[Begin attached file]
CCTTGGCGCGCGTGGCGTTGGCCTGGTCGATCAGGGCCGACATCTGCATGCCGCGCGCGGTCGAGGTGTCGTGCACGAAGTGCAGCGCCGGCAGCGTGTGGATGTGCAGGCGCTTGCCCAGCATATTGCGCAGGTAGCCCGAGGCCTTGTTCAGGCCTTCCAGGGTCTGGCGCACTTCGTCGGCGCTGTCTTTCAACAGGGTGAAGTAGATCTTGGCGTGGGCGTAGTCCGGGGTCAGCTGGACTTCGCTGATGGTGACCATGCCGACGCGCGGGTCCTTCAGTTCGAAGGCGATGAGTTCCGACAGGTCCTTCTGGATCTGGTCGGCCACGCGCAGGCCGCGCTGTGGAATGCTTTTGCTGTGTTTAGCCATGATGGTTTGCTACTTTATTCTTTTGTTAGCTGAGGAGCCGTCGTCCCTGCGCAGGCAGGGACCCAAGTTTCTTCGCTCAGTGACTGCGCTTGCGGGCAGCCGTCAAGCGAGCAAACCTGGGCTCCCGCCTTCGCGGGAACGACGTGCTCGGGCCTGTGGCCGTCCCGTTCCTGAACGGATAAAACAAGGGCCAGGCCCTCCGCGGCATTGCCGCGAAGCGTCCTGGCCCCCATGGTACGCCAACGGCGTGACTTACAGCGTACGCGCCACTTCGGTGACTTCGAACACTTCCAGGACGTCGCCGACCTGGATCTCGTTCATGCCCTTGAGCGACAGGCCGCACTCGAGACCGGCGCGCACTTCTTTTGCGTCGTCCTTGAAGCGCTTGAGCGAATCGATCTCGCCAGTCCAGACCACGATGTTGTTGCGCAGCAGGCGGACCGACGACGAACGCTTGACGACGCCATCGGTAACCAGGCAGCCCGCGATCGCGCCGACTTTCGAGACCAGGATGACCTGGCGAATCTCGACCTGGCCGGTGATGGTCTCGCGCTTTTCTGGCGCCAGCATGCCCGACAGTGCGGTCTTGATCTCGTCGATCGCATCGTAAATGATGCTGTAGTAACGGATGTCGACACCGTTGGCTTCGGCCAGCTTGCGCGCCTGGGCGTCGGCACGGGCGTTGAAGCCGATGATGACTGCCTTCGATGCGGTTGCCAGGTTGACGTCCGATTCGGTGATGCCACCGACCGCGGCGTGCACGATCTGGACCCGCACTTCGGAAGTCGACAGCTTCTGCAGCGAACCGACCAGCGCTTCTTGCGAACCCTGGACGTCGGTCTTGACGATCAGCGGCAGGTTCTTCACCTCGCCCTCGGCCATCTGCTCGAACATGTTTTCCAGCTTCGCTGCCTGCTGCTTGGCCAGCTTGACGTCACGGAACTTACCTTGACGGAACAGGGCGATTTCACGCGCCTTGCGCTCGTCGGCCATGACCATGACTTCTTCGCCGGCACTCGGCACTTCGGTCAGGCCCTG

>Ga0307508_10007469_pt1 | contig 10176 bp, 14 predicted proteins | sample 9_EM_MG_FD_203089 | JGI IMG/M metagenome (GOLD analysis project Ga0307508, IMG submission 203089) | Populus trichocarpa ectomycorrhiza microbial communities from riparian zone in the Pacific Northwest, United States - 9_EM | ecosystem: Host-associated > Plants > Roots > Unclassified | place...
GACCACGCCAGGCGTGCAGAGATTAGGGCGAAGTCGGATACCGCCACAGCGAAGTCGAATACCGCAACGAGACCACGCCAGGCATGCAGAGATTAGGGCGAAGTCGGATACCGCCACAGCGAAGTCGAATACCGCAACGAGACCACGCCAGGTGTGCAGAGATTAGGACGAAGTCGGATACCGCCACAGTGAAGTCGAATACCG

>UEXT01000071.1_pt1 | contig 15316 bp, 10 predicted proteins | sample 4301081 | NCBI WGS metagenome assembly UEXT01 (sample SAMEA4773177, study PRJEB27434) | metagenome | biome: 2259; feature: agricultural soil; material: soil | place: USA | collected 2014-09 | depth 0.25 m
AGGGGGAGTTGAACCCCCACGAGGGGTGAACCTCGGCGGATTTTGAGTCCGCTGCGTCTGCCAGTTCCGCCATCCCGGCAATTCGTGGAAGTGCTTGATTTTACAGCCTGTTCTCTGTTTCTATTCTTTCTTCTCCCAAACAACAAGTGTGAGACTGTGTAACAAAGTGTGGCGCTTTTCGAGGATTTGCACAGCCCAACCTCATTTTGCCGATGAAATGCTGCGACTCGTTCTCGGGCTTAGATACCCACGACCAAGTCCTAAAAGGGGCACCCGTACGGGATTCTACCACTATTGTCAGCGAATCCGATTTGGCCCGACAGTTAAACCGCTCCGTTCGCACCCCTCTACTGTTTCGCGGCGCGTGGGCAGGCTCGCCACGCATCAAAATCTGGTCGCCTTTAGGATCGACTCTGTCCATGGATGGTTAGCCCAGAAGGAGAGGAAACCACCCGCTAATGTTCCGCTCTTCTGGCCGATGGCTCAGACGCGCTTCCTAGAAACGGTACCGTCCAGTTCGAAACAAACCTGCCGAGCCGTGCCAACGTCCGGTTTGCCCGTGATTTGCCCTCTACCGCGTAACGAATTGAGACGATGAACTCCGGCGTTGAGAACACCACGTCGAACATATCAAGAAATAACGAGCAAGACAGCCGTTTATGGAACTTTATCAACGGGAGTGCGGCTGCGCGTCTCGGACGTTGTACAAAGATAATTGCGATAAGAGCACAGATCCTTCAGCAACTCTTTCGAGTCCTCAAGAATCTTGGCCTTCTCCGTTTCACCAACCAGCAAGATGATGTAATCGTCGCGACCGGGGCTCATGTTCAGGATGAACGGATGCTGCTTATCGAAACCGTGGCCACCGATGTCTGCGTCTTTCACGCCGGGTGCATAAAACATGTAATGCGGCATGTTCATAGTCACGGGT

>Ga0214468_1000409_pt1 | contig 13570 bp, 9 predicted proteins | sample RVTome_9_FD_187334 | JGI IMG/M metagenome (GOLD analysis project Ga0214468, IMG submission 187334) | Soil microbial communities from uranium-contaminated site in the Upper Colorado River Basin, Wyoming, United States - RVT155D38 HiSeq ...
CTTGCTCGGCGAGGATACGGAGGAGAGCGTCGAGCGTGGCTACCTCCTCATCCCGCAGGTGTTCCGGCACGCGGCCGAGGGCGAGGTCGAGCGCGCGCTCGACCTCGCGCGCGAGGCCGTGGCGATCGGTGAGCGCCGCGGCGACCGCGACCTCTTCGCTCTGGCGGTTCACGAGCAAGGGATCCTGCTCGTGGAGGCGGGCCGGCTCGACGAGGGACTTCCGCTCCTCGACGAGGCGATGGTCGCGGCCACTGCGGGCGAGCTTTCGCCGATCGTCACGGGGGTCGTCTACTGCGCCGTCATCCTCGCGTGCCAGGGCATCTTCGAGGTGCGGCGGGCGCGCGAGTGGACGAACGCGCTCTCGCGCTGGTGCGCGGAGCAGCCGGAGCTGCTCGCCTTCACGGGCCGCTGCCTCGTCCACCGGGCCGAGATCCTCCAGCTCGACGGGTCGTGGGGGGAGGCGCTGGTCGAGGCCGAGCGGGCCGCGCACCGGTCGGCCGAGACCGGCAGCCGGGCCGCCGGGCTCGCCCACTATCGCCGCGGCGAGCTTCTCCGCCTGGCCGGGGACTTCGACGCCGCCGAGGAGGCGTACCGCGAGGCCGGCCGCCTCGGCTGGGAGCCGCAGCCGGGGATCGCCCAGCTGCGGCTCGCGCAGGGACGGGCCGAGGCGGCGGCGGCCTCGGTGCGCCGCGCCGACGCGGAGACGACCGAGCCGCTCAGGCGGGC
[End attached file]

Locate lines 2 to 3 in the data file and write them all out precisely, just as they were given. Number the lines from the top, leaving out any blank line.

>Ga0307508_10007469_pt1 | contig 10176 bp, 14 predicted proteins | sample 9_EM_MG_FD_203089 | JGI IMG/M metagenome (GOLD analysis project Ga0307508, IMG submission 203089) | Populus trichocarpa ectomycorrhiza microbial communities from riparian zone in the Pacific Northwest, United States - 9_EM | ecosystem: Host-associated > Plants > Roots > Unclassified | place...
GACCACGCCAGGCGTGCAGAGATTAGGGCGAAGTCGGATACCGCCACAGCGAAGTCGAATACCGCAACGAGACCACGCCAGGCATGCAGAGATTAGGGCGAAGTCGGATACCGCCACAGCGAAGTCGAATACCGCAACGAGACCACGCCAGGTGTGCAGAGATTAGGACGAAGTCGGATACCGCCACAGTGAAGTCGAATACCG